Jazz Standards: Solo Interpretations & Expressions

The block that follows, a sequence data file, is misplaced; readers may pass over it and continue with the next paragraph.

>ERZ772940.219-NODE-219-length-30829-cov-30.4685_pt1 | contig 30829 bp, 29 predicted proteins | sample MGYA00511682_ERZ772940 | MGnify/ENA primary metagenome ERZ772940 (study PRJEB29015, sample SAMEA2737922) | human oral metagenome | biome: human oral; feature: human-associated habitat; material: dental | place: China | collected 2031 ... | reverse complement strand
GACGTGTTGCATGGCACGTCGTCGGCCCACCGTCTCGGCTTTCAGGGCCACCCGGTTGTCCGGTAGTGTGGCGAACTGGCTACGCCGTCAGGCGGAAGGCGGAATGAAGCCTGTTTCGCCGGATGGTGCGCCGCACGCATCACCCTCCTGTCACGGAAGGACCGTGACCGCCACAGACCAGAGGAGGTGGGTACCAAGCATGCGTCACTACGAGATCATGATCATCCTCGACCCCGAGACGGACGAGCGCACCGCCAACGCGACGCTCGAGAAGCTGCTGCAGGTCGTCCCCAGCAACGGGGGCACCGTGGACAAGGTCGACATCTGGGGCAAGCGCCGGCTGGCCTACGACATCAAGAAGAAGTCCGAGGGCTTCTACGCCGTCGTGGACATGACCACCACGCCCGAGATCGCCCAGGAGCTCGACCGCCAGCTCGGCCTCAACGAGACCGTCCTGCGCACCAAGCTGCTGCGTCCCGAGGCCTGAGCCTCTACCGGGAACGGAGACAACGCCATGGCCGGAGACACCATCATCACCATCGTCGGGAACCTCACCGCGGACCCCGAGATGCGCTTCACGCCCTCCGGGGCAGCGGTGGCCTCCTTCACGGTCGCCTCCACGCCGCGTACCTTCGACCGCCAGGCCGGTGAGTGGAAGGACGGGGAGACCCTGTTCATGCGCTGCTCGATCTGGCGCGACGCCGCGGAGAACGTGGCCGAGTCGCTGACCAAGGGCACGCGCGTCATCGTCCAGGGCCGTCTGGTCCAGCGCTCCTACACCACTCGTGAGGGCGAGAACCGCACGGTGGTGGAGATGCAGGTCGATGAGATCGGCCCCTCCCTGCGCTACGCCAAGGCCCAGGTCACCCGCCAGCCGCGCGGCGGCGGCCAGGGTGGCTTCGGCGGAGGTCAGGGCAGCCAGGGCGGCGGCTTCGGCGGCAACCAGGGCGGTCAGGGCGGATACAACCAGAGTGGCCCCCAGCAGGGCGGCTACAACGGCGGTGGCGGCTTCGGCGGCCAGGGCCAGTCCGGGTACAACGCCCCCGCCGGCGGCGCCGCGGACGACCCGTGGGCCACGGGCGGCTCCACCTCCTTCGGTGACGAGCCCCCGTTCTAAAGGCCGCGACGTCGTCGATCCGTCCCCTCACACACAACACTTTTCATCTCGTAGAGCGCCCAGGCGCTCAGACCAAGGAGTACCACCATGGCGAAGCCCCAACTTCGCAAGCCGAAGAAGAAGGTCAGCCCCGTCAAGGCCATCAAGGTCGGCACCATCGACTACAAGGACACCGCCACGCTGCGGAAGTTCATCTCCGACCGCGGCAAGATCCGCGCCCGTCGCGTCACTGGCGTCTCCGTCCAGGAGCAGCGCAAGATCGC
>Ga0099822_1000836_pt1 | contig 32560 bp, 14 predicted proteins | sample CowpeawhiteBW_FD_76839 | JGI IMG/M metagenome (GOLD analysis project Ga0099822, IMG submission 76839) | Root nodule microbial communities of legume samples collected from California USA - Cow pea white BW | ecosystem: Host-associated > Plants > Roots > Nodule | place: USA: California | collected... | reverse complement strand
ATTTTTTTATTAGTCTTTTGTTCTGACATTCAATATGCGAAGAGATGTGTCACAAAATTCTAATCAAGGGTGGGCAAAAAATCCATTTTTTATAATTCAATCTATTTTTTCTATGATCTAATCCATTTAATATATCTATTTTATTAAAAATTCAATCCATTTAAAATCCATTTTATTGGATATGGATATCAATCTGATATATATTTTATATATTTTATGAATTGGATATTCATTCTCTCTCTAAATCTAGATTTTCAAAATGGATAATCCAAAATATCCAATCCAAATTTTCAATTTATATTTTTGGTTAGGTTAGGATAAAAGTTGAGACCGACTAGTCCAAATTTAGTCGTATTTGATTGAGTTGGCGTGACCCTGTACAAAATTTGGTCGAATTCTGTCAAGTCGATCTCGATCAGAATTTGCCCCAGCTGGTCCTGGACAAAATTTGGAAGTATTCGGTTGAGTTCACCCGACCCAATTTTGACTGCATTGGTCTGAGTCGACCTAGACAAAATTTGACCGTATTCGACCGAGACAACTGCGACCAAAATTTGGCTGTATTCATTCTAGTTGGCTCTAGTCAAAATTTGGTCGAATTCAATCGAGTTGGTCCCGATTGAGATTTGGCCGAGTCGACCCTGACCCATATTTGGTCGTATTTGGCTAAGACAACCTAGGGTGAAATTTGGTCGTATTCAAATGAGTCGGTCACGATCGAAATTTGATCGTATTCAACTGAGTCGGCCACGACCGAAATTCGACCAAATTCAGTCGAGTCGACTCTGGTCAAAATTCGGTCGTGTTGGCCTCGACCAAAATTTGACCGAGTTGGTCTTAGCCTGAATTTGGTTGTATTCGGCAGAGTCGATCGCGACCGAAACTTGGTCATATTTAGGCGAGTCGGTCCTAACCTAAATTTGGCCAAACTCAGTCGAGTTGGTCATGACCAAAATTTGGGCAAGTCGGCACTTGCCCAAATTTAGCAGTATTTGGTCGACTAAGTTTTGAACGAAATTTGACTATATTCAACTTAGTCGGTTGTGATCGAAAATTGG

JOE LOVANO Joe Lovano Biography -2002 Jazz Times 'Top 10 Best Jazz Album of the Year' Viva Caruso - 2001 Down Beat Readers Poll Jazz Musician of the Year, Tenor Saxophonist of the Year, Jazz Album of the Year ' (52nd St. Themes) - 2001 Down Beat Critic's Poll Winner for Musician of the Year - 2001 Jazz Journalists Association Critic's Choice Awards Winner for 'Musician of the Year' and 'Jazz Album of the Year' (52nd St. Themes); Nominated for 'Small Ensemble of the Year' (Nonet); 'Tenor Saxophonist of the Year'; - 2001 Recipient of 'The Gary Burton Chair for Jazz Performance' by Berklee College of Music - 2000 Grammy Winner for Best Large Ensemble for 52nd Street Themes - 2000 Down Beat Readers & Critics Poll Winner Tenor Player of the Year - 2000 Jazz Journalists Association Critic's Choice Awards Nominee for 'Musician of the Year' and Winner 'Tenor Saxophonist of the Year' - 1999 Jazz Times Readers Poll 'Album of the Year' Trio Fascination: Edition One - 1999 Bell Atlantic Jazz Awards, winner 'Best Tenor Saxophonist' and nominee for 'Musician of the Year' - 1998 New York Jazz Awards nominee for 'Musician Of The Year;' 'Improviser of the Year;' 'Best Tenor Saxophonist' - 1998 Jazz Journalists Association Critics Choice Awards nominee for 'Musician of the Year;' 'Best Improviser of the Year;' 'Best Artist/Band In Performance;' 'Best Combo of 1997' (Joe Lovano Sextet); 'Best Tenor Sax Player of the Year' - 1998 Awarded an Honorary Doctorate from Berklee College of Music - 1997 Grammy Nominee Best Instrumental Performance for Celebrating Sinatra - 1997 Jazz Journalists Association Critics Choice Awards Winner 'Album of the Year' for Quartets Live At The Vanguard and nominee for 'Musician of the Year;' 'Best Instrumentalist;' 'Best Working Band' (Joe Lovano Quartet); - 1996 Grammy Nominee Best Jazz Small Group Album and Jazz Solo for Quartets Live at the Village Vanguard - 'Jazz Artist of the Year' 1995 & 1996 Down Beat Critics Poll & Readers Poll - 'Tenor Player of the Year' 1995 Down Beat Readers Poll - 'Album of the Year' Rush Hour 1995 Down Beat Critics & Readers Poll - 1995 Grammy Nominee Best Large Ensemble for Rush Hour - 1995 Jazz Report Magazine (Canada)'International Artist of the Year' - 1994 Grammy Nominee Best Jazz Small Group Album for Tenor Legacy You might think by glancing over the list of accolades garnered by saxophonist/composer Joe Lovano, that this renowned musician has found a tried-and-true formula for success, and that he has. Unlike lesser artists who will take what seems to work for them and keep coming back with more of the same, the secret to Lovano's success is his fearless ability to always challenge and push the conceptual and thematic choices he makes in a quest for new modes of artistic expression and new takes on what defines the jazz idiom. Joe Lovano was born in Cleveland, Ohio in 1952, and began playing alto sax as a child. A prophetic early family photo is of the infant Joe cradled in his mother's arms along with a sax. His father, tenor saxophonist Tony 'Big T' Lovano, schooled Joe not only in the basics but in dynamics and interpretation, and regularly exposed him to jazz artists traveling through such as Sonny Stitt, James Moody, Dizzy Gillespie, Gene Ammons, and Rahsaan Roland Kirk. While still a teenager he immersed himself in the jam-session culture of Cleveland where organ trios were common and Texas tenor throw-downs a rite of passage. In high school he began to absorb the free jazz experiments of Ornette Coleman, John Coltrane and Jimmy Giuffre, and was greatly affected by the interaction that occurred between the musicians. Upon graduation from high school he attended the famed Berklee College of Music in Boston where he met and began playing with such future collaborators as John Scofield, Bill Frisell, and Kenny Werner. He had been searching for a way to incorporate the fire and spirituality of late-period John Coltrane into more traditional settings. At Berklee he discovered modal harmony: 'My training was all be-bop, and suddenly there were these open forms with deceptive resolutions. That turned me on, the combination of that sound and what I came in there with. I knew what I wanted to work on after that.' In 1994 Joe was given the prestigious 'Distinguished Alumni Award' from Berklee and was awarded an honorary doctorate in 1998. Berklee also awarded Joe the first 'Gary Burton Chair for Jazz Performance' in 2001. Joe's first professional job after Berklee was, not surprisingly given his roots, with organist Lonnie Smith, which brought him to New York for his recording debut, followed by a stint with Brother Jack McDuff. This segued into a three-year tour with the Woody Herman Thundering Herd from 1976 to 1979, culminating in 'The 40th Anniversary Concert' at Carnegie Hall, which also features some of Joe's heroes and fellow saxophonists Stan Getz, Zoot Sims, Flip Phillips, Al Cohn and Jimmy Giuffre. After leaving the Herman Herd, Joe settled in New York City where he continues to live. His early years there filled with jam sessions and rent gigs, but eventually he joined the Mel Lewis Orchestra for it's regular Monday night concert at the Village Vanguard, playing from 1980 to 1992 and recording six albums with the Orchestra. In addition he joined the Paul Motian band in 1981 and has worked with John Scofield, Herbie Hancock, Elvin Jones, Charlie Haden, Carla Bley, Bobby Hutcherson, Billy Higgins, Dave Holland, Ed Blackwell, Michel Petrucciani, Lee Konitz, Abbey Lincoln, Tom Harrell, McCoy Tyner, Jim Hall, Bob Brookmeyer and many more. His first high-profile gig that brought him national attention was with guitarist John Scofield's Quartet, with whom he recorded and toured for three years. Of his playing Scofield says, 'He's very sonically aware - he thinks about the effect different instruments and different personalities will have. He was perfect for what I was doing - his sense of swing and his tone reminded me of the older guys, in a really positive way.' He gained further exposure and renown, particularly in Europe, through his work in the trailblazing Paul Motian Trio, which also featured former Berklee classmate, guitarist Bill Frisell. Lovano's debut Blue Note release Landmarks (Blue Note 96108) was released in 1991 and featured guitarist John Abercrombie. Joe's first engagement as a leader (at the Village Vanguard), coincided with the release of that record. The critically acclaimed From The Soul (Blue Note 98636) followed with Michel Petrucciani, Dave Holland and the legendary Ed Blackwell. Recently, readers of AllAboutJazz.com voted From The Soul #34 in their all-time Top 100 Jazz CDs poll. Joe has long experimented with different ensembles which reflect his searching and dynamic personality. As much a composer as player, Joe is constantly seeking new ways to express his muse. His third Blue Note album Universal Language (Blue Note 99830) features the soprano voice of Judi Silvano, whose wordless vocals mesh beautifully in both ensemble and improvised passages with Joe, as well as trumpeter Tim Hagans and pianist Kenny Werner. His next album, the 1994 release Tenor Legacy (Blue Note 27014), features tenor saxophonist Josh Redman, and received wide critical acclaim, culminating in a Grammy nomination for 'Best Jazz Small Group Recording.' Predictably unpredictable, Joe's Rush Hour (Blue Note 29629), released in early 1995, reflects his restless searching and desire to expand his musical palette. It features his tenor saxophone with voice, string and woodwind ensembles arranged and conducted by the legendary Gunther Schuller, in compositions by Charles Mingus, Ornette Coleman, Thelonious Monk, Duke Ellington, Gunther Schuller and Joe Lovano. As CD Review's 'Disc of the Month' stated, 'Music doesn't get any better than this. This disc is a wonder.' Joe and Gunther subsequently collaborated on the score for a Showtime movie, 'Face Down,' which starred Joe Montegna. Joe Lovano ended 1996 with Joe Lovano Quartets at the Village Vanguard (Blue Note 29125), winning 'Jazz Album of the Year' in the 1996 Down Beat Readers Poll. Recorded at two separate engagements at the historic Village Vanguard in New York City, the special set features Joe with Mulgrew Miller, Christian McBride, and Lewis Nash on one CD, and with Tom Harrell, Anthony Cox and Billy Hart on the other. Down Beat Magazine's 5-star review says simply, 'The Vanguard sessions are extraordinary.' Joe began 1997 with two Grammy nominations for the Village Vanguard recording and the release of his most eagerly anticipated Joe Lovano Celebrating Sinatra (Blue Note CDP 37718) with Joe's tenor sax surrounded by string quartet, woodwind quintet, voice and rhythm section in arrangements by Manny Albam. As Peter Watrous in the New York Times observed, 'This is a perfectly balanced piece of work, quiet chamber jazz at it's best, with Mr. Lovano's odd phrasing, with it's halts and velocity, taking the music somewhere new.' Joe Lovano rolled into 1998 with yet another Grammy nomination - for Joe Lovano Celebrating Sinatra - and the release of yet another completely different recording, Flying Colors (Blue Note CDP 56092), a duo album with the great Cuban pianist Gonzalo Rubalcaba. In a four star review the Los Angeles Times said, 'Each piece reveals yet another perspective on the talent of two extraordinary players, clearly inspired by the setting and each other, creating some of the finest jazz in recent memory.' Joe followed Flying Colors with the fiery release Trio Fascination: Edition One (Blue Note CDP 33114) features what is arguably the finest rhythm section in jazz, drummer Elvin Jones and bassist Dave Holland. The Times of London noted, 'In Joe Lovano, a player firmly grounded in swing values yet discerningly alive to subsequent developments from Charlie Parker through Coltrane to Ornette Coleman, the trio format has found one of it's most natural exponents since Sonny Rollins or Joe Henderson...this is state-of-the-art trio jazz.' Paying tribute to some early influences Joe recorded 52nd Street Themes (Blue Note CDP 72434) featuring a nine-piece ensemble in the music of Tadd Dameron, Thelonious Monk, and Miles Davis with arrangements by the legendary Willie 'Face' Smith. The album was honored with a Grammy award and was 2001 Down Beat Readers' Jazz Album of the Year.' Returning once again to the trio format Joe recorded Flights of Fancy: Trio Fascination Edition 2, with a variety of trios including such musicians as Dave Douglas, Kenny Werner, Toots Thielmans, and Joey Baron, among others. Joe's final album of 2002 was yet another ambitious project, an album devoted to the music and memory of the great Italian tenor, Enrico Caruso. Viva Caruso features arrangements for a large woodwind ensemble by Byron Olson plus guest soloist Gil Goldstein on accordion as well as a smaller 'street band,' with which he has toured the US and Europe, including Billy Drewes, Judi Silvano & Ed Schuller. Jazz Times named it one of the Top 10 Jazz Albums of 2002. To begin 2003 Joe released ScoLoHoFo, a collaborative effort with John Scofield, Dave Holland and Al Foster, one of the most anticipated 'supergroups' in years. The group has toured Europe and this album was recorded immediately upon their return to the US. Joe's upcoming CD is a quartet with piano great Hank Jones, drummer extraordinaire Paul Motian & the great bassist George Mraz, due out in the Spring of 2004 on Blue Note Records. Watch for it!!! As the Village Voice proclaimed, 'Move over Pavarotti, the great Italian tenor around today isn't Luciano, but Lovano.' Joe Lovano QUOTES: Critics' Choice 'Move over Pavarotti, the greatest Italian tenor around today isn't Luciano, but Lovano.' Will Friedwald, The Village Voice 'Lovano . . .fully justifies the growing view of him as an important, world-class jazz talent.' Don Heckman, Los Angeles Times '. . .the most heralded jazz musician of 1995.' Bob Blumenthal, Boston Globe 'A master of his Promethean craft, the tenor saxophonist strikes a balance between passion and intellect as he ventures from the touchstone of lyricism to the outer limits of free expression.' Steve Dollar, Atlanta Journal '. . . he is surely one of the most exciting, a sublimely confident player with provocative musical ideas and the vigor to bring them crying forth.' Steve Dollar, Atlanta Journal '. . . a savior has been slowly materializing in the nineties¾the astonishing tenor saxophonist and composer Joe Lovano.' Whitney Balliett, The New Yorker 'No matter the mood or the tempo, Lovano delivered the kind of play that made one forget his prodigious technique and instead fall under the spell of his continually unfolding story line.' Bill Kohlhaase, Los Angeles Times.